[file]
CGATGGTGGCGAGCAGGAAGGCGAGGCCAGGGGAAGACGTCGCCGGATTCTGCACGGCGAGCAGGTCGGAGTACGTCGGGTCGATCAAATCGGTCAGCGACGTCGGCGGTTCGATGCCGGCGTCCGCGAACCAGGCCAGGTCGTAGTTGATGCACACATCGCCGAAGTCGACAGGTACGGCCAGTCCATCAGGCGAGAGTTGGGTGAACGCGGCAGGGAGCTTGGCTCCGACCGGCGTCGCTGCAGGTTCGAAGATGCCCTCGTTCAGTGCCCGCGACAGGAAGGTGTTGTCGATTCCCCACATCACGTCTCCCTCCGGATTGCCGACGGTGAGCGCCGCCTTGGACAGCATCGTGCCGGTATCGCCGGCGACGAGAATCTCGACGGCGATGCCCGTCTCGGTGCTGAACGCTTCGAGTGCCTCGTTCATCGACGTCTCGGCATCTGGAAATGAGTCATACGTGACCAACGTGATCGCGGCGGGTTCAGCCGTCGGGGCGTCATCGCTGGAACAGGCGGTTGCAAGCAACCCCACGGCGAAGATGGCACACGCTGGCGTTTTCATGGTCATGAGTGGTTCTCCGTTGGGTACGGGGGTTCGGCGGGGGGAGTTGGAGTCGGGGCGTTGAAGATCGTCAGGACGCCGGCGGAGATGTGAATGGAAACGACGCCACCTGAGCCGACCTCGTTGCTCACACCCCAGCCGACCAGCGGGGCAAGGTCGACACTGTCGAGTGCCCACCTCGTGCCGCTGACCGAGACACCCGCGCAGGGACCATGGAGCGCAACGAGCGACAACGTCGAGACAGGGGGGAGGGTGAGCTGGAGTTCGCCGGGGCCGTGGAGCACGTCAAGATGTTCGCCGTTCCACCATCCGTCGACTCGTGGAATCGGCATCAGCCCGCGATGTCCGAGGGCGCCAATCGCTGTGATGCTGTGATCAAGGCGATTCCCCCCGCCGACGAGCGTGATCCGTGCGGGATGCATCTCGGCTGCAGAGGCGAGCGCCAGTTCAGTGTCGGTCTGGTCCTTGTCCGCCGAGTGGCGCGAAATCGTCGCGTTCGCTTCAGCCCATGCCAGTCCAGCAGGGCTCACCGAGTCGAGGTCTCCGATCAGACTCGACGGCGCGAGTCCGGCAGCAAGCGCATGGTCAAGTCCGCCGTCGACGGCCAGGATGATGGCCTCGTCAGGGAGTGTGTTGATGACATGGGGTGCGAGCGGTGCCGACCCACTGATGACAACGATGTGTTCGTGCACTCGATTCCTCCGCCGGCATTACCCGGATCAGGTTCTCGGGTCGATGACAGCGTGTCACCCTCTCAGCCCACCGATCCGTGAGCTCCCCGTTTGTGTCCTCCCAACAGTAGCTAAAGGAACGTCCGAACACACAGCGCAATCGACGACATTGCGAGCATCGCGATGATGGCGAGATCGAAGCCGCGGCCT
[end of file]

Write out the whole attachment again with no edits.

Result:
CGATGGTGGCGAGCAGGAAGGCGAGGCCAGGGGAAGACGTCGCCGGATTCTGCACGGCGAGCAGGTCGGAGTACGTCGGGTCGATCAAATCGGTCAGCGACGTCGGCGGTTCGATGCCGGCGTCCGCGAACCAGGCCAGGTCGTAGTTGATGCACACATCGCCGAAGTCGACAGGTACGGCCAGTCCATCAGGCGAGAGTTGGGTGAACGCGGCAGGGAGCTTGGCTCCGACCGGCGTCGCTGCAGGTTCGAAGATGCCCTCGTTCAGTGCCCGCGACAGGAAGGTGTTGTCGATTCCCCACATCACGTCTCCCTCCGGATTGCCGACGGTGAGCGCCGCCTTGGACAGCATCGTGCCGGTATCGCCGGCGACGAGAATCTCGACGGCGATGCCCGTCTCGGTGCTGAACGCTTCGAGTGCCTCGTTCATCGACGTCTCGGCATCTGGAAATGAGTCATACGTGACCAACGTGATCGCGGCGGGTTCAGCCGTCGGGGCGTCATCGCTGGAACAGGCGGTTGCAAGCAACCCCACGGCGAAGATGGCACACGCTGGCGTTTTCATGGTCATGAGTGGTTCTCCGTTGGGTACGGGGGTTCGGCGGGGGGAGTTGGAGTCGGGGCGTTGAAGATCGTCAGGACGCCGGCGGAGATGTGAATGGAAACGACGCCACCTGAGCCGACCTCGTTGCTCACACCCCAGCCGACCAGCGGGGCAAGGTCGACACTGTCGAGTGCCCACCTCGTGCCGCTGACCGAGACACCCGCGCAGGGACCATGGAGCGCAACGAGCGACAACGTCGAGACAGGGGGGAGGGTGAGCTGGAGTTCGCCGGGGCCGTGGAGCACGTCAAGATGTTCGCCGTTCCACCATCCGTCGACTCGTGGAATCGGCATCAGCCCGCGATGTCCGAGGGCGCCAATCGCTGTGATGCTGTGATCAAGGCGATTCCCCCCGCCGACGAGCGTGATCCGTGCGGGATGCATCTCGGCTGCAGAGGCGAGCGCCAGTTCAGTGTCGGTCTGGTCCTTGTCCGCCGAGTGGCGCGAAATCGTCGCGTTCGCTTCAGCCCATGCCAGTCCAGCAGGGCTCACCGAGTCGAGGTCTCCGATCAGACTCGACGGCGCGAGTCCGGCAGCAAGCGCATGGTCAAGTCCGCCGTCGACGGCCAGGATGATGGCCTCGTCAGGGAGTGTGTTGATGACATGGGGTGCGAGCGGTGCCGACCCACTGATGACAACGATGTGTTCGTGCACTCGATTCCTCCGCCGGCATTACCCGGATCAGGTTCTCGGGTCGATGACAGCGTGTCACCCTCTCAGCCCACCGATCCGTGAGCTCCCCGTTTGTGTCCTCCCAACAGTAGCTAAAGGAACGTCCGAACACACAGCGCAATCGACGACATTGCGAGCATCGCGATGATGGCGAGATCGAAGCCGCGGCCT